grasp

I was snooping around Facebook the other day and I found myself looking at photo’s of my first boyfriend’s littlest sister. You know how that goes: one minute you’re just gonna peek at your feed and the next you’re staring at the intimate life details of someone you last saw 36 years ago.

The last time I saw Mary, she was an adorable four-year-old that wouldn’t leave me alone with my boyfriend. Now, I’m looking at a young mother with three beautiful boys of her own.

She, of course, has no idea that I am invading her privacy, nor does she know that one of her photos brings tears to my eyes.

She is standing on a dock and her boys crowd next to her for the shot. She casually drapes her arms around the oldest two on both sides of her, as the youngest squeezes into the middle. Her right hand is the one that does me in: she has it resting on her middle boy’s shoulder and both of his hands have reached up and are grasping hers. His right hand is holding her wrist and with his left he has intertwined his fingers with hers. He is reaching for her with both hands. A simple thing. A natural impulse. Probably an average day for this Mom and her boys.

It makes me want to tell her.

I want to make sure she knows how special that grasp is.

And how fleeting.

Oh, her boy will always love his Mama, but the uninhibited instinct to blend his flesh with hers -the need of that little boy (that can feel so ironically oppressive to a young mother), that is a flash. A bright, blinding flash.

Why does so much have to come at once? Why so much need and so much love that the sweetness can be too intense at times- like a thick layer of frosting on a double-rich cake. Why can’t we spread it out and save some for those moments for when we need it most: for when that boy asks you not to kiss him goodbye at school anymore or when his hand pulls away as you reach for it in the parking lot or when it’s not there at all anymore, because that hand no longer needs to be intertwined with yours.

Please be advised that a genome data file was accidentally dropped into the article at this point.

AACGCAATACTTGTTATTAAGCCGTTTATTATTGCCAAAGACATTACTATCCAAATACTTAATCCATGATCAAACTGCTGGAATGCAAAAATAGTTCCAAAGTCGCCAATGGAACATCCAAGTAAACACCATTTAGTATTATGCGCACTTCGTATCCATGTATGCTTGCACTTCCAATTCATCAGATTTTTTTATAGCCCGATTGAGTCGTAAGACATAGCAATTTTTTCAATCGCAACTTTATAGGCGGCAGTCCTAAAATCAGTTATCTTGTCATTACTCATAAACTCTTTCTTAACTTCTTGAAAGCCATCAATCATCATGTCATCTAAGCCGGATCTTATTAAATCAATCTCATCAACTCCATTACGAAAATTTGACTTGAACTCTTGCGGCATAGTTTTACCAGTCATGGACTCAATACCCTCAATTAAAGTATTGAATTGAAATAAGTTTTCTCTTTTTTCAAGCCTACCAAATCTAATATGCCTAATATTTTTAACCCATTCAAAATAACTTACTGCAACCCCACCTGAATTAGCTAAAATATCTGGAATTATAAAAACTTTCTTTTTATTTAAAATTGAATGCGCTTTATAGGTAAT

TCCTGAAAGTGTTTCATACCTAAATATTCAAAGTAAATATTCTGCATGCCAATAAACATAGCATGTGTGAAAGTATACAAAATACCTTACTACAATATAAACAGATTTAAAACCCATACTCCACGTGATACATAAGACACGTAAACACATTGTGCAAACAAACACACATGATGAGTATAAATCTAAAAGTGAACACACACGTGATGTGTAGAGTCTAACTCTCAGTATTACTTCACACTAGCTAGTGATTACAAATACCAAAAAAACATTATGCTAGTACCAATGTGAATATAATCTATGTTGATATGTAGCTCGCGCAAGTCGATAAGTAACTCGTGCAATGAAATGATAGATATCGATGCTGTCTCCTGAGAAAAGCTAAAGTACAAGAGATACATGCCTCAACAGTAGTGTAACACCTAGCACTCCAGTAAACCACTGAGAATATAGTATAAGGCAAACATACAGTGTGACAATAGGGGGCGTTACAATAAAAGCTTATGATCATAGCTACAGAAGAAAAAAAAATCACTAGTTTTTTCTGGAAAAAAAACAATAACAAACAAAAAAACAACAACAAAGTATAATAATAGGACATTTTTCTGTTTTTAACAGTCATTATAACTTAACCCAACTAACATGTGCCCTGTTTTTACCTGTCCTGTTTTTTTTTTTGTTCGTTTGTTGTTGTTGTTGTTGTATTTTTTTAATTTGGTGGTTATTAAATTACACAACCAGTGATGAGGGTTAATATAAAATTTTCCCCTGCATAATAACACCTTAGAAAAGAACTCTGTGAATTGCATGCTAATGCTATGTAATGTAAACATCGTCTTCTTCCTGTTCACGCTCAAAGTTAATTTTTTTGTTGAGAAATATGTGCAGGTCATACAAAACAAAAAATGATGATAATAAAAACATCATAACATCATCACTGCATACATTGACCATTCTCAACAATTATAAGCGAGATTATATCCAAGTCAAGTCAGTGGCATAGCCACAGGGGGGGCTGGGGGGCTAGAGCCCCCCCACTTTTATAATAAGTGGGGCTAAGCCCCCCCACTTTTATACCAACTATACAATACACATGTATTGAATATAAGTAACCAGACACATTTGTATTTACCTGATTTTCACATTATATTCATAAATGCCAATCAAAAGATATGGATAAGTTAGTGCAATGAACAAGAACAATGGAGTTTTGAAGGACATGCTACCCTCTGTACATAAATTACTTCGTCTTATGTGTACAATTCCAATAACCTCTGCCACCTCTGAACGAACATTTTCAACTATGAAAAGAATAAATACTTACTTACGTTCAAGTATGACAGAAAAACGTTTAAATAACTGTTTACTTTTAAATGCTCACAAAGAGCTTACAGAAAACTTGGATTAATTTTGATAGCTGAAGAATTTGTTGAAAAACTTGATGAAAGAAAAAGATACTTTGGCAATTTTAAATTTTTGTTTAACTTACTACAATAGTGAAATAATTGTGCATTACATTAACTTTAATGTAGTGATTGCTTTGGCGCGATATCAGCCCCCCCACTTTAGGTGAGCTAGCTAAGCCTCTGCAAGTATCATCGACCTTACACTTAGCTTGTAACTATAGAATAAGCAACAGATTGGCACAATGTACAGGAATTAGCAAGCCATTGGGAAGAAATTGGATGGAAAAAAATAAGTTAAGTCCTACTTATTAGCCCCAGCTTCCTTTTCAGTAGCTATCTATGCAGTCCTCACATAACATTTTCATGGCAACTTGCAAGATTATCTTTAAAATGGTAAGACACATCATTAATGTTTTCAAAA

When I was 41, I found out we were having twin boys. I already had three boys and a little girl. I had plenty. Yet, there they were, growing inside me. I wasn’t quite sure I wanted two more boys-or any more kids of any kind- but for me there was no choice; they were a gift bestowed upon me and I would do my best to accept it with grace.

Sometimes it feels like I get a second chance at mothering. The first time around, while I loved my small boys fiercely, I simply didn’t know.

I didn’t know that one day they would stop grasping. I didn’t know that one day their physical need for me would end, and mine for them would go on forever.

And ever.

So I was given the precious gift of two more little boys. Other women my age stopped having babies at the reasonable cut-off date. Their boys (like my two oldest) have their own independent lives by now. The women tell me they can’t imagine doing bedtime stories or a first-grade field trips all over again.

I know what they mean, and I sometimes wonder if I’m going to make it myself.

But then a small hand reaches for mine

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and we both hold on tight.

flake

We stand in the parking lot, my friend and I, taking about life while little works of art land all around us.

So many of them-intricate, spectacular- landing everywhere we look.

So many of them that all the men on the planet- with all of our intelligence and our machines- could never begin to count them, preserve them. Not possible.

Yet here they are, each one a gift, landing one a-top the other, pile after exquisite pile.

Look at that.

Look at what the sky offers,

as we plod along, unaware.

Grace on the back of a dog

Grace on the back of a dog

winter

Sometimes I think about moving back to California, especially in February.

But then I let my dog out at night,

And she sits in the snow IMG_0933instead of walking around the back of the house and doing her business as she is supposed to.
And she sits and buries her mussel in the fluffy white flakes and will not budge.
And then, I, too remember the graceful limbs of the leafless trees,

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the squeak of my boots on the snow,

the cold air burning life into my lungs,

a friend’s laugh echoing across the snow covered field,

the unparalleled kid joy at the news of school cancellation,

and the Silence,

the glorious Silence of a snow covered street.

Is it enough?

It will have to be.

 

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